Aritzia resists rising prices despite inflationary pressures on the retail sector


Canadian clothing chain Aritzia Inc. resists price increases, although inflationary pressures continue to affect the retail sector, including rising raw material costs and increased spending on air-shipping products to circumvent worldwide shipping delays.

“I learned at a very young age that there were two ways to go broke, to be stupid and to be greedy. And we try not to be either,” Aritzia Chief Executive Brian Hill said Wednesday on a conference call to discuss the company’s third-quarter earnings. “…Until we start seeing an erosion of our margins, we see no reason to raise our prices. Believe me, debate happens all the time. It’s usually me who, at the end of the day, stands still and says no.

One of the ways the Vancouver-based company is offsetting cost pressures is by increasing its US dollar sales as Aritzia continues to expand its presence south of the border.

The United States accounted for 44% of the retailer’s third-quarter revenue, and the company plans to ramp up store openings there in the coming year. Mr Hill said another factor offsetting cost pressures is a “concerted effort” to reduce discounts, reduce item counts and shorten the duration of promotional events.

Aritzia reported another strong quarter on Wednesday, with net profit more than doubling through the fall and start of the holiday shopping season.

The company reported net income of $64.9 million in the 13 weeks ended Nov. 28, an increase of 112.9% from the same period a year earlier.

Aritzia also raised its full-year sales outlook and expects net revenues to increase 65-70%. Aritzia’s net revenues increased 62.9% in the third quarter to $453.3 million.

E-commerce sales continued to grow even against the surge in online shopping in 2020. The company saw record order volumes, and digital sales accounted for nearly a third of its revenue in the quarter.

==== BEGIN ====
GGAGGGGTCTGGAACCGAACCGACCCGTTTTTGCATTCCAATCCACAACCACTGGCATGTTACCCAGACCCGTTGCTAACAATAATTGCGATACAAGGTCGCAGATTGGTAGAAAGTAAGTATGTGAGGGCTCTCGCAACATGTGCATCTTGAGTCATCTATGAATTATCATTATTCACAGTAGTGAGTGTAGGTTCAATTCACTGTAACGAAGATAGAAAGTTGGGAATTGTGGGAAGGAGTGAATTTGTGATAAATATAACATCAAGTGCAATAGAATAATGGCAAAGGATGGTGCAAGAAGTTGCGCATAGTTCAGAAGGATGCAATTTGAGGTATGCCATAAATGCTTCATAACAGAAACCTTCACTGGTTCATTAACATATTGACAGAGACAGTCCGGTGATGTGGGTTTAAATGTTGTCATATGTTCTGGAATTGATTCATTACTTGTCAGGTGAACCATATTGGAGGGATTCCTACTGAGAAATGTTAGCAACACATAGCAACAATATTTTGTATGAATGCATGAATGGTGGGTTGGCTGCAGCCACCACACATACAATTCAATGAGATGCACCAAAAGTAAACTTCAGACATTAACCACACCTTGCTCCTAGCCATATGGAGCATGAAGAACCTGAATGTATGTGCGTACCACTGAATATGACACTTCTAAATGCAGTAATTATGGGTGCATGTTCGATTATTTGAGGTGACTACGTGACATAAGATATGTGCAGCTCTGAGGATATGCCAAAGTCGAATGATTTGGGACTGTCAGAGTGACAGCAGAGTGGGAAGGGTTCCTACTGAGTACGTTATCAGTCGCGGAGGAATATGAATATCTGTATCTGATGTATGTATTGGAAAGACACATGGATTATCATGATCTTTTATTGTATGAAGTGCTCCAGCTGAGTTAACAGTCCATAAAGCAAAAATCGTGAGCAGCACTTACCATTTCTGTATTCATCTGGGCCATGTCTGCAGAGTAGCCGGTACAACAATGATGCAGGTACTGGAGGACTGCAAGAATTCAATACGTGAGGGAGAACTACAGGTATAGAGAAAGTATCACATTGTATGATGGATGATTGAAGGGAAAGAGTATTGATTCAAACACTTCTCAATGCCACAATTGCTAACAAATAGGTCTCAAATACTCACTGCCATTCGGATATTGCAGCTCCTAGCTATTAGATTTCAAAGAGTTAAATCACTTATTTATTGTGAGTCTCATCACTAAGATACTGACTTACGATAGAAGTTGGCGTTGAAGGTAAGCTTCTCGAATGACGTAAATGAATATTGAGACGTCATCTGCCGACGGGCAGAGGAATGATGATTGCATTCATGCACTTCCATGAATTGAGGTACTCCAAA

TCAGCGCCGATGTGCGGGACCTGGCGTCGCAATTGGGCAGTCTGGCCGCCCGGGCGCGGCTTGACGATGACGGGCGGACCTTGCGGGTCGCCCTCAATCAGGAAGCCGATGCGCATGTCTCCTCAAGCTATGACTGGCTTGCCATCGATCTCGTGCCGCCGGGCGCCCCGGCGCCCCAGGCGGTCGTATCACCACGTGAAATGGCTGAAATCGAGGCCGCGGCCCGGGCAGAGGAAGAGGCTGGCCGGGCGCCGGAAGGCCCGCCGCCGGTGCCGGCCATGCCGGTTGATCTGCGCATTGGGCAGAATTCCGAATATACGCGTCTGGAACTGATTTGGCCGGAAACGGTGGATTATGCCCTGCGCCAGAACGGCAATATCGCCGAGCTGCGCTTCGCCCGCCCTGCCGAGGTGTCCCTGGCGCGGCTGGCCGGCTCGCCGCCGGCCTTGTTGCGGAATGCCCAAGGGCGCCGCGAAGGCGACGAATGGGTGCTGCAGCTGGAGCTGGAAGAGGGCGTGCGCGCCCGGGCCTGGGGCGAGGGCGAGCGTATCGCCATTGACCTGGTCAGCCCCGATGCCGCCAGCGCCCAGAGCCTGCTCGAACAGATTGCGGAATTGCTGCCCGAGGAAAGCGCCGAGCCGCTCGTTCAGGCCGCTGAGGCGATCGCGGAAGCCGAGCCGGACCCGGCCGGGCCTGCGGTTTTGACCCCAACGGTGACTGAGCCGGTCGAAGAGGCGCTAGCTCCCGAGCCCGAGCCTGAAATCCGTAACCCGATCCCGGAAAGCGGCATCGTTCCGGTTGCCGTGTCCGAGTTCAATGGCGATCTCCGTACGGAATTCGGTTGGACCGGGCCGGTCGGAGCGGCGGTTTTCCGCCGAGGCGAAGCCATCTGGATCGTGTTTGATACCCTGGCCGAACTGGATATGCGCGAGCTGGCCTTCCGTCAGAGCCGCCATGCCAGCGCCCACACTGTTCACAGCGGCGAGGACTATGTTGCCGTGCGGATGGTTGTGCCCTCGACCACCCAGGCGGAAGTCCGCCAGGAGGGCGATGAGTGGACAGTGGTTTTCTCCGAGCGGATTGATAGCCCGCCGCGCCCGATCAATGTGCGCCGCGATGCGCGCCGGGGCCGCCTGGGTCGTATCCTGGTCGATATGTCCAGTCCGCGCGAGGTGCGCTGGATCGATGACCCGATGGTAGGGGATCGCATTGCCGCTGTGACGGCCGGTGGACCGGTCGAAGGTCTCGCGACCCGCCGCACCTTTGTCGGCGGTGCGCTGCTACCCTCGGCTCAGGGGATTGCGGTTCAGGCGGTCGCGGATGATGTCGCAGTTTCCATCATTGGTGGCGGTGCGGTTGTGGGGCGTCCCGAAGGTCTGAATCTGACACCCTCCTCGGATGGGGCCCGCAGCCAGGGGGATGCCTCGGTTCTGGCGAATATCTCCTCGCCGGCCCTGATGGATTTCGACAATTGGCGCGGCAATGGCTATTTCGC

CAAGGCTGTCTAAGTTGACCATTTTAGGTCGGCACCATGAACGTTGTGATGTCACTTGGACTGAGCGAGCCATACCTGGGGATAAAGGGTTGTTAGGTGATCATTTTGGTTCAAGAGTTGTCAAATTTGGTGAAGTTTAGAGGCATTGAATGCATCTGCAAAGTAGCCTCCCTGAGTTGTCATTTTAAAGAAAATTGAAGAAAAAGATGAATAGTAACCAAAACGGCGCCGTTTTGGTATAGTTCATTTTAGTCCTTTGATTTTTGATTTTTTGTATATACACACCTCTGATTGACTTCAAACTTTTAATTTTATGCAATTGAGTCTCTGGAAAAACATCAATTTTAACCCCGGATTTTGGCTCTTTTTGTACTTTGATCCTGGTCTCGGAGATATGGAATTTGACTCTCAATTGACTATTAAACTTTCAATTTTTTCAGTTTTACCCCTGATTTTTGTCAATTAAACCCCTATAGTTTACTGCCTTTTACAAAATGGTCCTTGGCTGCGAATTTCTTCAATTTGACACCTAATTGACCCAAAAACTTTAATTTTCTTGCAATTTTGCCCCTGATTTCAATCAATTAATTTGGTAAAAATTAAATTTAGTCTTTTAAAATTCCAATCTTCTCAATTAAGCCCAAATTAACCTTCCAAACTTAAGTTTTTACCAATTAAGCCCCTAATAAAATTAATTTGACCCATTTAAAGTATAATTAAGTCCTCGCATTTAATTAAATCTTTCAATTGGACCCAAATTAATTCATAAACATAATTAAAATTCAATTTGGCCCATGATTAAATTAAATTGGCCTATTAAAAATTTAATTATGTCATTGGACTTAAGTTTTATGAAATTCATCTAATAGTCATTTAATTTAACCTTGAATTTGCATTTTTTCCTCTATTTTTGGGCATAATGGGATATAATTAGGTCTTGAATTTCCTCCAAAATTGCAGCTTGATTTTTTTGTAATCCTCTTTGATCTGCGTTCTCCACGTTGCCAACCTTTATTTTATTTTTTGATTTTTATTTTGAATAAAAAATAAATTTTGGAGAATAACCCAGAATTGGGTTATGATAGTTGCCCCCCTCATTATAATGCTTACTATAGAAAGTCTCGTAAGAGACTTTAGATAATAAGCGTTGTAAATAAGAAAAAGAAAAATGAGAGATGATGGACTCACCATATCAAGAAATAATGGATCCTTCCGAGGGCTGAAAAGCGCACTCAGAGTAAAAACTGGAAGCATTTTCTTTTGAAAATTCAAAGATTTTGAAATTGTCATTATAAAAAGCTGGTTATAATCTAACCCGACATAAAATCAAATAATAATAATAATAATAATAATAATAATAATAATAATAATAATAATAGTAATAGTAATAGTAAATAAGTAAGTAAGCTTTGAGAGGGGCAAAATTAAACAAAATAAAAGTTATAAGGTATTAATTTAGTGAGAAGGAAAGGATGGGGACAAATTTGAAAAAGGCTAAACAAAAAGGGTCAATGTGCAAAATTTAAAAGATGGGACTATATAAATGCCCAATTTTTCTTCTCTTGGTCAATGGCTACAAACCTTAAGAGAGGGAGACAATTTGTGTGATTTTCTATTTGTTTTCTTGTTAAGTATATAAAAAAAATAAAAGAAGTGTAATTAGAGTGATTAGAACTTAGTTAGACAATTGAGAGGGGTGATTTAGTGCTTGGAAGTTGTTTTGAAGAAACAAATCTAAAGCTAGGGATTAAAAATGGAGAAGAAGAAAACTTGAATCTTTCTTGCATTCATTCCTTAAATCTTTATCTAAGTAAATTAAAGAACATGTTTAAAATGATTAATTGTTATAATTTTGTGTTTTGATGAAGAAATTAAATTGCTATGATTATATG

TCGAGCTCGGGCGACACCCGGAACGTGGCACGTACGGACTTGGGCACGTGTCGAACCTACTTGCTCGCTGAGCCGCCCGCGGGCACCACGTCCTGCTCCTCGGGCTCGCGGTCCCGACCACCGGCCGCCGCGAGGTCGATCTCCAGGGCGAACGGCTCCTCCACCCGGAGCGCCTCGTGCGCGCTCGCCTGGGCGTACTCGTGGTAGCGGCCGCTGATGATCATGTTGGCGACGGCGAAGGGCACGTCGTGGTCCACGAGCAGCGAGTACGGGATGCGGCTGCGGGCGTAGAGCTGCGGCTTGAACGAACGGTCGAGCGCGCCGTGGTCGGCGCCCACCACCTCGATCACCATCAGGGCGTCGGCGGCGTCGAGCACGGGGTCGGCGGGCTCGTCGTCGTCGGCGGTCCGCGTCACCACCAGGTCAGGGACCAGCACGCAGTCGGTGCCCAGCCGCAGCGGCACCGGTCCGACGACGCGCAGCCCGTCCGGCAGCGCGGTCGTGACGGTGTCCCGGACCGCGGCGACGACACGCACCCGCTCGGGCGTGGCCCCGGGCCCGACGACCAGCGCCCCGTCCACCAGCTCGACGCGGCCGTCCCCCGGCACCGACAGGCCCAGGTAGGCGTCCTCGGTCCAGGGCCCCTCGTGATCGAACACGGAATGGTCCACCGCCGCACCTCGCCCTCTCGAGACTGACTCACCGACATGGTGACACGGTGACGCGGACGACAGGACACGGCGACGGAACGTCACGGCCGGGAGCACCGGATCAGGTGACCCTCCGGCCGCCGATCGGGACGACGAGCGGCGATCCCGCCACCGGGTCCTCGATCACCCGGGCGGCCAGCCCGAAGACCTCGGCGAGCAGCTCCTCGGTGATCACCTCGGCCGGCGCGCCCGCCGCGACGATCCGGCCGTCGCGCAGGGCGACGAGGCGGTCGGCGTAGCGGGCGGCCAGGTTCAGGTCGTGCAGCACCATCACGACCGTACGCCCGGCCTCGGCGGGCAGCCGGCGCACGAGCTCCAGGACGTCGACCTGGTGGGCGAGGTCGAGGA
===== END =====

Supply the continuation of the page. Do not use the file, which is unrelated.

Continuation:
It was the first quarter since the start of the pandemic in which stores were open in all jurisdictions, Hill noted on the call. Store sales are above pre-pandemic levels. Comparable sales – an important measure that does not take into account sales growth related to new store openings – rose 58% in the quarter and 26% compared to before the pandemic.

However, the company noticed that foot traffic to stores had contracted in Canada as the highly contagious Omicron variant of COVID-19 prompted new restrictions. Even though retail businesses have remained open in many places, people are going out less and buying less outlet clothing in Canada, Hill noted.

Aritzia has expanded its product selection, adding more colors and sizes to its most popular items. But the “big work” is yet to come, Mr Hill said on Wednesday, citing plans to launch new product categories, such as underwear and swimwear.

Your time is valuable. Receive the Top Business Headlines newsletter in your inbox morning or evening. register today.


About Author

Comments are closed.